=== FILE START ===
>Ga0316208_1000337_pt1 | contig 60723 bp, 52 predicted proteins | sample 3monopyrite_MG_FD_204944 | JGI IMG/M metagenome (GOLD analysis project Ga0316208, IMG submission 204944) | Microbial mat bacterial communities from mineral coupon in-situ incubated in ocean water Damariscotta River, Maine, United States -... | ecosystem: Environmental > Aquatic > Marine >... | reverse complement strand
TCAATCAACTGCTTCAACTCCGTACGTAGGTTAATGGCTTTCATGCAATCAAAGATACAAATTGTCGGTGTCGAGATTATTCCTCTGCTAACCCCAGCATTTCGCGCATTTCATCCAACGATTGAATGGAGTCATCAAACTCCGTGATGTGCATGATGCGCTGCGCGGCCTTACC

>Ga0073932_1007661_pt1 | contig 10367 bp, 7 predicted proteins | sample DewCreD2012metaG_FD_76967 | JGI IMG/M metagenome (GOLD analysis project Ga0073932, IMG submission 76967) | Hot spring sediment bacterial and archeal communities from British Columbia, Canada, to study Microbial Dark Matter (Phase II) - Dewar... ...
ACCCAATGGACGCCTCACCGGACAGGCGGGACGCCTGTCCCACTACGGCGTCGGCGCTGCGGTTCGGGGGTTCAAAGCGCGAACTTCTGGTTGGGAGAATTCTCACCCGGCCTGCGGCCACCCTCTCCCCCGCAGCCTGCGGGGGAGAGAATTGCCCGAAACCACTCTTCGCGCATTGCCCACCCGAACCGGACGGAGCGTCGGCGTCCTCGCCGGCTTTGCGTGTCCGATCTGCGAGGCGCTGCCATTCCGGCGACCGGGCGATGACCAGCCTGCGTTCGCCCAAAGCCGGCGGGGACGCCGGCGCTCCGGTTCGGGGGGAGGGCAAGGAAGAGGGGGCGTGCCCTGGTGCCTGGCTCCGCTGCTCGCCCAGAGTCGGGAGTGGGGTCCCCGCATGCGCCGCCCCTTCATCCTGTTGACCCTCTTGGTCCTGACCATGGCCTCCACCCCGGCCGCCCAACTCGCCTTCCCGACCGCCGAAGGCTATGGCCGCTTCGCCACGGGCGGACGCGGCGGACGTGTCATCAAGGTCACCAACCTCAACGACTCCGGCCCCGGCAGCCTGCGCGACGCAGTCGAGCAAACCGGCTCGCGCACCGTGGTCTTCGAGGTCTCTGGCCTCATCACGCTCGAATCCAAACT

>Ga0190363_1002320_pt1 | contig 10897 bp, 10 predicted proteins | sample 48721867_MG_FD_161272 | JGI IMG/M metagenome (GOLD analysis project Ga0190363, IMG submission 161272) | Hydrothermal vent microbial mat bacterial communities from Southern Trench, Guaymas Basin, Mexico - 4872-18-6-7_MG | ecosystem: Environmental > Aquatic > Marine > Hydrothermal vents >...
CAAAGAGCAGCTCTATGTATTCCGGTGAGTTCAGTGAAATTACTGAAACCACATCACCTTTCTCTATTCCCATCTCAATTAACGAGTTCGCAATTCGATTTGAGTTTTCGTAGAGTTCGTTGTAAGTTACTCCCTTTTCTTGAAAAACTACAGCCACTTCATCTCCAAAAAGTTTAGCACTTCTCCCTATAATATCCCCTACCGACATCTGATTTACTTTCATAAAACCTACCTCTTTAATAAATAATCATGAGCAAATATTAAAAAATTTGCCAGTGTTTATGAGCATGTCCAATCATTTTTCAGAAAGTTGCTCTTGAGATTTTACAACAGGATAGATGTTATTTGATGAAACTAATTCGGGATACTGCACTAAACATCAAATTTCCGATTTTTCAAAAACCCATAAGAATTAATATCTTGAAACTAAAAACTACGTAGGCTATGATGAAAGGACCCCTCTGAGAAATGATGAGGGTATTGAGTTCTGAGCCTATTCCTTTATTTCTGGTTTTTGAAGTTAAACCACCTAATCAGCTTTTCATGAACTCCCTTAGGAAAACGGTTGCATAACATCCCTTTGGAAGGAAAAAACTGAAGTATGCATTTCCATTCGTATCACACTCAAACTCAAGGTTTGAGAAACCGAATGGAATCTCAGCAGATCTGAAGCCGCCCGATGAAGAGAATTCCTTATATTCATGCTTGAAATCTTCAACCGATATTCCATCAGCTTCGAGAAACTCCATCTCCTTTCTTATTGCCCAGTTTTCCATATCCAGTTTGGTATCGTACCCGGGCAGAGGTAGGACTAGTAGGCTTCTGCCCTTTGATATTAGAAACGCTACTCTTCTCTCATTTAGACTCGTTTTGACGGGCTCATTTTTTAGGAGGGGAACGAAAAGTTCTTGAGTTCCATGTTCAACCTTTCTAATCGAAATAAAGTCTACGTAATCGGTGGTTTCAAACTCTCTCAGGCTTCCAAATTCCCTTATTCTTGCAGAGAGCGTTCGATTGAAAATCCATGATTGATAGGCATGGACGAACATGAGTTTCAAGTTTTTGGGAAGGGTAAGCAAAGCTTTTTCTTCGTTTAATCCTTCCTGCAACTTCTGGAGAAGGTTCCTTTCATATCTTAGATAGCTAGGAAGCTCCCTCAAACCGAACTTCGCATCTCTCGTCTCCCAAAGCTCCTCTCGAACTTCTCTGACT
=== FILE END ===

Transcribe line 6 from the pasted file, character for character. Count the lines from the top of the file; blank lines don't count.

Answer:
CAAAGAGCAGCTCTATGTATTCCGGTGAGTTCAGTGAAATTACTGAAACCACATCACCTTTCTCTATTCCCATCTCAATTAACGAGTTCGCAATTCGATTTGAGTTTTCGTAGAGTTCGTTGTAAGTTACTCCCTTTTCTTGAAAAACTACAGCCACTTCATCTCCAAAAAGTTTAGCACTTCTCCCTATAATATCCCCTACCGACATCTGATTTACTTTCATAAAACCTACCTCTTTAATAAATAATCATGAGCAAATATTAAAAAATTTGCCAGTGTTTATGAGCATGTCCAATCATTTTTCAGAAAGTTGCTCTTGAGATTTTACAACAGGATAGATGTTATTTGATGAAACTAATTCGGGATACTGCACTAAACATCAAATTTCCGATTTTTCAAAAACCCATAAGAATTAATATCTTGAAACTAAAAACTACGTAGGCTATGATGAAAGGACCCCTCTGAGAAATGATGAGGGTATTGAGTTCTGAGCCTATTCCTTTATTTCTGGTTTTTGAAGTTAAACCACCTAATCAGCTTTTCATGAACTCCCTTAGGAAAACGGTTGCATAACATCCCTTTGGAAGGAAAAAACTGAAGTATGCATTTCCATTCGTATCACACTCAAACTCAAGGTTTGAGAAACCGAATGGAATCTCAGCAGATCTGAAGCCGCCCGATGAAGAGAATTCCTTATATTCATGCTTGAAATCTTCAACCGATATTCCATCAGCTTCGAGAAACTCCATCTCCTTTCTTATTGCCCAGTTTTCCATATCCAGTTTGGTATCGTACCCGGGCAGAGGTAGGACTAGTAGGCTTCTGCCCTTTGATATTAGAAACGCTACTCTTCTCTCATTTAGACTCGTTTTGACGGGCTCATTTTTTAGGAGGGGAACGAAAAGTTCTTGAGTTCCATGTTCAACCTTTCTAATCGAAATAAAGTCTACGTAATCGGTGGTTTCAAACTCTCTCAGGCTTCCAAATTCCCTTATTCTTGCAGAGAGCGTTCGATTGAAAATCCATGATTGATAGGCATGGACGAACATGAGTTTCAAGTTTTTGGGAAGGGTAAGCAAAGCTTTTTCTTCGTTTAATCCTTCCTGCAACTTCTGGAGAAGGTTCCTTTCATATCTTAGATAGCTAGGAAGCTCCCTCAAACCGAACTTCGCATCTCTCGTCTCCCAAAGCTCCTCTCGAACTTCTCTGACT